The 28-year-old, whose name was not released, was found guilty of setting 102 vehicles alight in July and August 2011 out of frustration and social envy, the court said in a statement.
A judge at the regional court said that the man's “excessive need for recognition” had sparked fear across the whole of the city and even put human lives in danger, as on certain occasions flames from a burning vehicle would lick at nearby buildings.
In one instance, an old people's home in the Charlottenburg district of the city had to be evacuated.
The unemployed man told the court how he felt that “those with more money should feel fear too.” The prosecution applied for him to be jailed for eight years, but the judge settled on seven years.
In Germany, arsonists can face anything between one and 15 years in prison. The suspect, who admitted to setting up to 12 cars on fire in a single night, would have received a ten year sentence if he had not have pleaded guilty when he first appeared in court in October last year.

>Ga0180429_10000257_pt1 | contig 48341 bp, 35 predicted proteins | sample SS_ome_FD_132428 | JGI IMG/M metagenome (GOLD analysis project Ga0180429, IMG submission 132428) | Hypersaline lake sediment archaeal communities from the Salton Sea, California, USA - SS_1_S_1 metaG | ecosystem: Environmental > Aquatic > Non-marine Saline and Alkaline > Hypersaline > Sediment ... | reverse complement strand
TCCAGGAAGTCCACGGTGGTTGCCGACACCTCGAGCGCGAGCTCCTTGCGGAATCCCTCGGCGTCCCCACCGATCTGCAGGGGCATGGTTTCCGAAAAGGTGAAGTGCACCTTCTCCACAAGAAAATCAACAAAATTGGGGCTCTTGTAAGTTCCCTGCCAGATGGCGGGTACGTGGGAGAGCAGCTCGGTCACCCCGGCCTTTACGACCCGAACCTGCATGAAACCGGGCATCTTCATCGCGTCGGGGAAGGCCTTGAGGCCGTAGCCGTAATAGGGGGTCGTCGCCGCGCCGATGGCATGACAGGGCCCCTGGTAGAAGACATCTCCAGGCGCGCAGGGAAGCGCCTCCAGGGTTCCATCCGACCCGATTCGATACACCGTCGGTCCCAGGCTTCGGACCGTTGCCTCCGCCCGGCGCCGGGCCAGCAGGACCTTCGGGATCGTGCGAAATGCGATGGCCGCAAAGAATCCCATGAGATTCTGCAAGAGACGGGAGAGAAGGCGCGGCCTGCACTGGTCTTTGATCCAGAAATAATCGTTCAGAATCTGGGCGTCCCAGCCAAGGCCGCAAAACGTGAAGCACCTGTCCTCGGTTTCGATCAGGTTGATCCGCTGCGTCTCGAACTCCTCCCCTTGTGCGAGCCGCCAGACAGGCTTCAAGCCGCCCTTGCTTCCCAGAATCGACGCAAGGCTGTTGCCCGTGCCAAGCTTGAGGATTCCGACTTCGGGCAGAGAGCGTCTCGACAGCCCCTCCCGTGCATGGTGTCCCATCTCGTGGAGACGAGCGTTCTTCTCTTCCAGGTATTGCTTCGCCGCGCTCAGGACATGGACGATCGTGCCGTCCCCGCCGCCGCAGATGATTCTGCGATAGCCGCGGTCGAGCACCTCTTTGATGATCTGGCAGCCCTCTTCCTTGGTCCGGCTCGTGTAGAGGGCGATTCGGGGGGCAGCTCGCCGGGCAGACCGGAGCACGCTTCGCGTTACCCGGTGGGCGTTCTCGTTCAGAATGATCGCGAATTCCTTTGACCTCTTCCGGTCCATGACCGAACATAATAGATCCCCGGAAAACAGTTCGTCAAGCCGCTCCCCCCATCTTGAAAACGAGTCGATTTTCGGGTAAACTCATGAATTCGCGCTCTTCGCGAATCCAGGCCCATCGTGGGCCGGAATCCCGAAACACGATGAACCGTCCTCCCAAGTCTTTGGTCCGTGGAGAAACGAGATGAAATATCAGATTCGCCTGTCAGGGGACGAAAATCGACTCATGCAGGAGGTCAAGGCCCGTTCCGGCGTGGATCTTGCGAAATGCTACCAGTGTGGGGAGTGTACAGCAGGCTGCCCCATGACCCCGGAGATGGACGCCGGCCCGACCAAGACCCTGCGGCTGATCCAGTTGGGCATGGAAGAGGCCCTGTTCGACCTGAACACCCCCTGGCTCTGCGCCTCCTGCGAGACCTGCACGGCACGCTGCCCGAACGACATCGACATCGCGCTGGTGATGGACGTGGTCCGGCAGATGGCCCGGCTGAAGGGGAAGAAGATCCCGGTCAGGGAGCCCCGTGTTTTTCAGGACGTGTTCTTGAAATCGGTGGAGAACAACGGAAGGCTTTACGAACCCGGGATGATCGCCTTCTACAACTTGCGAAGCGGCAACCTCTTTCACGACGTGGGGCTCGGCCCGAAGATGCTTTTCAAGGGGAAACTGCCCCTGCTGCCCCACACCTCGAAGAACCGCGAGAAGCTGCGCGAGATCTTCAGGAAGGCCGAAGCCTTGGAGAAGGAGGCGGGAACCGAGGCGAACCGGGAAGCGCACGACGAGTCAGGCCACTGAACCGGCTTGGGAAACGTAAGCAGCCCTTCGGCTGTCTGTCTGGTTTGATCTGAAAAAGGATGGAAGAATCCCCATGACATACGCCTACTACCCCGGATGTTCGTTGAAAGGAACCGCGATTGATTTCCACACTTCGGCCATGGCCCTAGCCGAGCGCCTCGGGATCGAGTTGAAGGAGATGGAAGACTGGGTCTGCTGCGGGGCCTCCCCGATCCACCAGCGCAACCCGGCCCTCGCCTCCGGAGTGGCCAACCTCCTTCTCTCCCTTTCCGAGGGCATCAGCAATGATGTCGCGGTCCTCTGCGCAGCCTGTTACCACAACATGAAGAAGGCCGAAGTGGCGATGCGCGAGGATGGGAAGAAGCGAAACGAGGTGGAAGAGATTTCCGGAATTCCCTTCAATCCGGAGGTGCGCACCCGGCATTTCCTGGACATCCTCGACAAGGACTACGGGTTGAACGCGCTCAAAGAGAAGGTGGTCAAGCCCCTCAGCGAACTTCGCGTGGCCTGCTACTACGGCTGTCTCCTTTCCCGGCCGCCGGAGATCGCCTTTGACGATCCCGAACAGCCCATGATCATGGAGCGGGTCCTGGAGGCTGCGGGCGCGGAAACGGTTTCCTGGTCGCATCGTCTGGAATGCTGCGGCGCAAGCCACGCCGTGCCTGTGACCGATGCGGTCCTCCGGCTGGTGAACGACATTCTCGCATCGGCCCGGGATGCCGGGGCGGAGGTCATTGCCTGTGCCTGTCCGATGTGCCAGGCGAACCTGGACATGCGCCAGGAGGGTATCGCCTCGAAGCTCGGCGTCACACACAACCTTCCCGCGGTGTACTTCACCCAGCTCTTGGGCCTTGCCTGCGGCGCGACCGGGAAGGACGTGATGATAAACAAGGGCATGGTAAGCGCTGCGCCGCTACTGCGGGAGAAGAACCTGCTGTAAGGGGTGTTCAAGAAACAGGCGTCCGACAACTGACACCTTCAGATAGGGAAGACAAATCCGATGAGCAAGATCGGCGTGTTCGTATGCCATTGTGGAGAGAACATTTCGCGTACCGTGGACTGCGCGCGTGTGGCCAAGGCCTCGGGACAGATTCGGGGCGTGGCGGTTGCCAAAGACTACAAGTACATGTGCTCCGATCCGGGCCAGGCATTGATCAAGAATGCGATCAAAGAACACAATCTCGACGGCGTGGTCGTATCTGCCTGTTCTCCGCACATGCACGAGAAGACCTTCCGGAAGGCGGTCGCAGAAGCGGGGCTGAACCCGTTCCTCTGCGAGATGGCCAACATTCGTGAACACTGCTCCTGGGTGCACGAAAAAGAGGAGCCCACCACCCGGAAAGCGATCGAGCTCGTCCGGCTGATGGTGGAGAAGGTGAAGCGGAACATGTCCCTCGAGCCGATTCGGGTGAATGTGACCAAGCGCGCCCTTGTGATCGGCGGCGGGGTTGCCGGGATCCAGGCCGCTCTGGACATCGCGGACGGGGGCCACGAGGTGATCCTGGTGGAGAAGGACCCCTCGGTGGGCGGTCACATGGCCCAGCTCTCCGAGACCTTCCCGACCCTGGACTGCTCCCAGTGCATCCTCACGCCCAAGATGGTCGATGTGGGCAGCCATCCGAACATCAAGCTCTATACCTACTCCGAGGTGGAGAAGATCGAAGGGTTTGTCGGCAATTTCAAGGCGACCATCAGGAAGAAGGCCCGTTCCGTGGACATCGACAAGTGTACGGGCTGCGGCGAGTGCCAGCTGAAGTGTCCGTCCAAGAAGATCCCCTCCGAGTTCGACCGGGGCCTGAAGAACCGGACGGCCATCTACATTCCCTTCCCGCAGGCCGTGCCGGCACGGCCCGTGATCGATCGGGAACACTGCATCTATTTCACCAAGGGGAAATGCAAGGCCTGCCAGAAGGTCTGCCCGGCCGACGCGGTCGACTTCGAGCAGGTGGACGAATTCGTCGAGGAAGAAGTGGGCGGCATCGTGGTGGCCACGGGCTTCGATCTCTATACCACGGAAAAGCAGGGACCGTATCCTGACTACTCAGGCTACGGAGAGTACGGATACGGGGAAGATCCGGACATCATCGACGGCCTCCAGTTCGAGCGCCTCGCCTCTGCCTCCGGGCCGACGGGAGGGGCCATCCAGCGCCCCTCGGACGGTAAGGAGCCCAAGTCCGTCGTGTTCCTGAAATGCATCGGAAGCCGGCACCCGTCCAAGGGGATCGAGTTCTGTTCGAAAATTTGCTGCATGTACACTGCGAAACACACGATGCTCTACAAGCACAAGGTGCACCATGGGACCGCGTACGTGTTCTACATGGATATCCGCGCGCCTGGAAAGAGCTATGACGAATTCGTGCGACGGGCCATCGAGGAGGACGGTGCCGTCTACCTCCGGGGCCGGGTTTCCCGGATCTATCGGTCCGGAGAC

After assessing the burnt vehicles, a surveyor concluded that the 28-year-old was completely to blame and that “he wanted to play first violin in the arsonist orchestra.”
Investigators managed to track the man down after they spotted him on CCTV footage at a metro station near to where he had set fire to a vehicle moments earlier.
By the time of his arrest, he had stopped the arson attacks after finding a job in a restaurant kitchen so often worked at night.